% Let BINTPROG choose the start point. x0 = []; f = c; % Show the iterative output for each node displayed in the branch and % bound algorithm. options = optimset('Display','iter','NodeDisplayInterval',1); [x,fval,exitflag,output] = bintprog(f,A,b,Aeq,beq,x0,options); fval exitflag output % View the solution to see who got what office. printofficeassign(x); title('Solution for default BranchStrategy and NodeSearchStrategy');
Explored Obj of LP Obj of best Unexplored Best lower Relative gap nodes relaxation integer point nodes bound on obj between bounds 1 33.87  2 33.87  2 32.48  3 33.87  * 3 33.84 33.84 0 33.87 0.094% Optimization terminated. fval = 33.8361 exitflag = 1 output = iterations: 20 nodes: 3 time: 0.6708 algorithm: 'LPbased branchandbound' branchStrategy: 'maximum integer infeasibility' nodeSrchStrategy: 'best node search' message: 'Optimization terminated.'
For this problem, the satisfaction of the preferences by seniority is maximized to the value of fval. A positive exitflag tells us that BINTPROG converged. The output structure gives us information about how many nodes were explored, how long the computation took, and how many cumulative iterations were used in the solving LP relaxations subproblems.
To reduce the number of nodes explored, the time, or number of iterations taken, you can try varying a couple of options. BINTPROG uses a branch and bound algorithm and we can use the options to adjust that algorithm. For example, the default branching strategy is 'maxinfeas', which says to choose the variable with the maximum integer infeasibility to branch on next, that is, the variable whose value is closest to 0.5. We can run our problem again with the branching strategy set to 'mininfeas', which says to choose the variable with the minimum integer infeasibility to branch on next, that is, the variable whose value is closest to 0 or 1 but not equal to 0 or 1.
% Try BranchStrategy = mininfeas options = optimset(options,'BranchStrategy','mininfeas'); [x,fval,exitflag,output] = bintprog(f,A,b,Aeq,beq,x0,options); fval exitflag output printofficeassign(x); title('Solution for BranchStrategy=mininfeas and default NodeSearchStrategy');
Explored Obj of LP Obj of best Unexplored Best lower Relative gap nodes relaxation integer point nodes bound on obj between bounds 1 33.87  2 33.87  * 2 33.79 33.79 1 33.87 0.24% 3 33.86 33.79 2 33.87 0.24% * 4 33.84 33.84 1 33.86 0.071% Optimization terminated. fval = 33.8361 exitflag = 1 output = iterations: 21 nodes: 4 time: 0.1248 algorithm: 'LPbased branchandbound' branchStrategy: 'minimum integer infeasibility' nodeSrchStrategy: 'best node search' message: 'Optimization terminated.'
For this problem, the number of nodes and iterations are reduced with the alternate branching strategy, but the same solution is found as before.
Finally, we can also choose a different node search strategy, i.e., the strategy the branchandbound algorithm uses to select the next node to search in the search tree. By default, the search is done using the 'bn' or best node first search strategy, which chooses the node with lowest bound on the objective function to search next. We can change this to use the 'df' or depth first search strategy. At each node in the search tree, if there is a child node one level down in the tree that has not already been explored, the algorithm chooses one such child to search. Otherwise, the algorithm moves to the node one level up in the tree and chooses a child node one level down from that node.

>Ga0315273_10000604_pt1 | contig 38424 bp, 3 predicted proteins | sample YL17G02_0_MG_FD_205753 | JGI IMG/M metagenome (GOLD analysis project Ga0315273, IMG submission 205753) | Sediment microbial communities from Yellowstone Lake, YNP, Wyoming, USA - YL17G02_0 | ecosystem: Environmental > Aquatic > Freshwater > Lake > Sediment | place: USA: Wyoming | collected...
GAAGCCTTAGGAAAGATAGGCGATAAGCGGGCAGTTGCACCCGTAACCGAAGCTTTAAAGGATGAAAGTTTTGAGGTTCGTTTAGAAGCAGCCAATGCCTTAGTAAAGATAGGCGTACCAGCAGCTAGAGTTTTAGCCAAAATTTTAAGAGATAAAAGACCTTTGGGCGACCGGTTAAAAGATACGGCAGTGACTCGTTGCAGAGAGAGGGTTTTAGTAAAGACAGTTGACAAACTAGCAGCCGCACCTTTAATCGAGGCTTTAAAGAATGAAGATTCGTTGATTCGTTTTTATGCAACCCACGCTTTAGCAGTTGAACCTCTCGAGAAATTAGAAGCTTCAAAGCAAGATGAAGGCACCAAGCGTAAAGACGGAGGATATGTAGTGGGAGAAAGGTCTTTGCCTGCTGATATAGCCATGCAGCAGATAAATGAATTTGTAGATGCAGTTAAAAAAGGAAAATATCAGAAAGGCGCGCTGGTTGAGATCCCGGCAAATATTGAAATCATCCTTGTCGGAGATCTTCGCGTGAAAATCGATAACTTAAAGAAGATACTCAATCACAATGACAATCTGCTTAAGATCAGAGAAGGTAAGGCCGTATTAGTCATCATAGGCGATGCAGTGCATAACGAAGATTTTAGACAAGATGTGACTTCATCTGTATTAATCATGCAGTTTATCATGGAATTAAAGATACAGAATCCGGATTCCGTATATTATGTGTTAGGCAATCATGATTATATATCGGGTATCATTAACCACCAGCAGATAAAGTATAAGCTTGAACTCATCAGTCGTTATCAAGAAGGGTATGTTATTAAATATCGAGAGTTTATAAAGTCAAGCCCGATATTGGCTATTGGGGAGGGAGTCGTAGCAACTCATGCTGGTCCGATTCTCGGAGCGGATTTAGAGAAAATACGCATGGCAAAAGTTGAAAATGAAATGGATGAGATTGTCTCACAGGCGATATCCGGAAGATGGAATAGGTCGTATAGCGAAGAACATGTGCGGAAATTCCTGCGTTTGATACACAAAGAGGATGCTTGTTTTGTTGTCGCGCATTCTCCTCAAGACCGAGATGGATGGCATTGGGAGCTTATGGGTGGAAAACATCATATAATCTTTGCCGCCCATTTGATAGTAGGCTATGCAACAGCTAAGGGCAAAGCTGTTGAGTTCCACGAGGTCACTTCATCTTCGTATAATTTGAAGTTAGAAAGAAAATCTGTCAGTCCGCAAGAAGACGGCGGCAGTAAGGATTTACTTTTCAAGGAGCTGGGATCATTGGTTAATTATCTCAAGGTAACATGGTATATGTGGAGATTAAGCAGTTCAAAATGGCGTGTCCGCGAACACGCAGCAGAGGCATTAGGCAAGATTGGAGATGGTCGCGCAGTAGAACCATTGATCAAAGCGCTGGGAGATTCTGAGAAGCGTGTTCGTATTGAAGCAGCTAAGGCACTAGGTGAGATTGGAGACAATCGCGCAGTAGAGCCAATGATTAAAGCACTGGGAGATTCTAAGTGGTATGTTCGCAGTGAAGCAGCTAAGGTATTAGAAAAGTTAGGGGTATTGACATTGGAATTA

% Try NodeSearchStrategy = df options = optimset(options,'NodeSearchStrategy','df'); [x,fval,exitflag,output] = bintprog(f,A,b,Aeq,beq,x0,options); fval exitflag output printofficeassign(x); title('Solution for BranchStrategy=mininfeas and NodeSearchStrategy=df');
Explored Obj of LP Obj of best Unexplored Best lower Relative gap nodes relaxation integer point nodes bound on obj between bounds 1 33.87  2 33.87  2 33.86  3 33.87  3 33.84  4 33.87  4 33.24  5 33.87  5 32.99  6 33.87  6 32.99  7 33.87  7 32.79  8 33.87  8 32.41  9 33.87  9 30.29  10 33.87  10 30.29  11 33.87  11 29.74  12 33.87  12 29.74  13 33.87  * 13 29.02 29.02 12 33.87 16% 14 22.82 29.02 11 33.87 16% 15 22.82 29.02 10 33.87 16% 16 24.46 29.02 9 33.87 16% 17 24.46 29.02 8 33.87 16% 18 29.22 29.02 9 33.87 16% 19 22.99 29.02 8 33.87 16% 20 24.03 29.02 7 33.87 16% 21 26.1 29.02 6 33.87 16% * 22 29.67 29.67 5 33.87 14% 23 29.42 29.67 4 33.87 14% 24 29.67 29.67 3 33.87 14% 25 32.48 29.67 4 33.87 14% 26 31.77 29.67 5 33.87 14% 27 31.77 29.67 6 33.87 14% 28 28.97 29.67 5 33.87 14% 29 26.05 29.67 4 33.87 14% 30 28.97 29.67 3 33.87 14% 31 28.97 29.67 2 33.87 14% * 32 33.84 33.84 1 33.87 0.094% Optimization terminated. fval = 33.8361 exitflag = 1 output = iterations: 141 nodes: 32 time: 0.4992 algorithm: 'LPbased branchandbound' branchStrategy: 'minimum integer infeasibility' nodeSrchStrategy: 'depth first search' message: 'Optimization terminated.'
For this problem, the number of nodes, iterations, and time are reduced with the alternate node search strategy. The same solution is found as before.